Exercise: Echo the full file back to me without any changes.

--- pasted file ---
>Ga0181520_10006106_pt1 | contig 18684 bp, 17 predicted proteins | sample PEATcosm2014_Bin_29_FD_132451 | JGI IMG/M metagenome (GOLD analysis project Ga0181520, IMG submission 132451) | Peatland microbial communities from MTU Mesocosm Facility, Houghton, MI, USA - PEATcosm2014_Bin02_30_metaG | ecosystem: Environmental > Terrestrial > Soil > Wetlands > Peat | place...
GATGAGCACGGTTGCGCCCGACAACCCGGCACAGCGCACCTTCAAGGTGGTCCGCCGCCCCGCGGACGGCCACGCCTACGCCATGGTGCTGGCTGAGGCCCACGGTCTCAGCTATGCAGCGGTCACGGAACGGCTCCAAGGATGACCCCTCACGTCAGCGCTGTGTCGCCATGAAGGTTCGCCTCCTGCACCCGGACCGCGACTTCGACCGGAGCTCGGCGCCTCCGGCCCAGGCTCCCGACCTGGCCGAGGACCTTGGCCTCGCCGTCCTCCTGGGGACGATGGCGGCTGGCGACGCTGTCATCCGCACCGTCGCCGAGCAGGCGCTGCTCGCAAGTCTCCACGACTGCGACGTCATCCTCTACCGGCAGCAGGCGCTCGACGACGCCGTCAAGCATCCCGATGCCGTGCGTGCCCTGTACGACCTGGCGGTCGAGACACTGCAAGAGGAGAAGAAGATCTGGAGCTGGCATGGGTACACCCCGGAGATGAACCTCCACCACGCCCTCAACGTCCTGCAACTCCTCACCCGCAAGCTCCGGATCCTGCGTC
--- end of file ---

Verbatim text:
>Ga0181520_10006106_pt1 | contig 18684 bp, 17 predicted proteins | sample PEATcosm2014_Bin_29_FD_132451 | JGI IMG/M metagenome (GOLD analysis project Ga0181520, IMG submission 132451) | Peatland microbial communities from MTU Mesocosm Facility, Houghton, MI, USA - PEATcosm2014_Bin02_30_metaG | ecosystem: Environmental > Terrestrial > Soil > Wetlands > Peat | place...
GATGAGCACGGTTGCGCCCGACAACCCGGCACAGCGCACCTTCAAGGTGGTCCGCCGCCCCGCGGACGGCCACGCCTACGCCATGGTGCTGGCTGAGGCCCACGGTCTCAGCTATGCAGCGGTCACGGAACGGCTCCAAGGATGACCCCTCACGTCAGCGCTGTGTCGCCATGAAGGTTCGCCTCCTGCACCCGGACCGCGACTTCGACCGGAGCTCGGCGCCTCCGGCCCAGGCTCCCGACCTGGCCGAGGACCTTGGCCTCGCCGTCCTCCTGGGGACGATGGCGGCTGGCGACGCTGTCATCCGCACCGTCGCCGAGCAGGCGCTGCTCGCAAGTCTCCACGACTGCGACGTCATCCTCTACCGGCAGCAGGCGCTCGACGACGCCGTCAAGCATCCCGATGCCGTGCGTGCCCTGTACGACCTGGCGGTCGAGACACTGCAAGAGGAGAAGAAGATCTGGAGCTGGCATGGGTACACCCCGGAGATGAACCTCCACCACGCCCTCAACGTCCTGCAACTCCTCACCCGCAAGCTCCGGATCCTGCGTC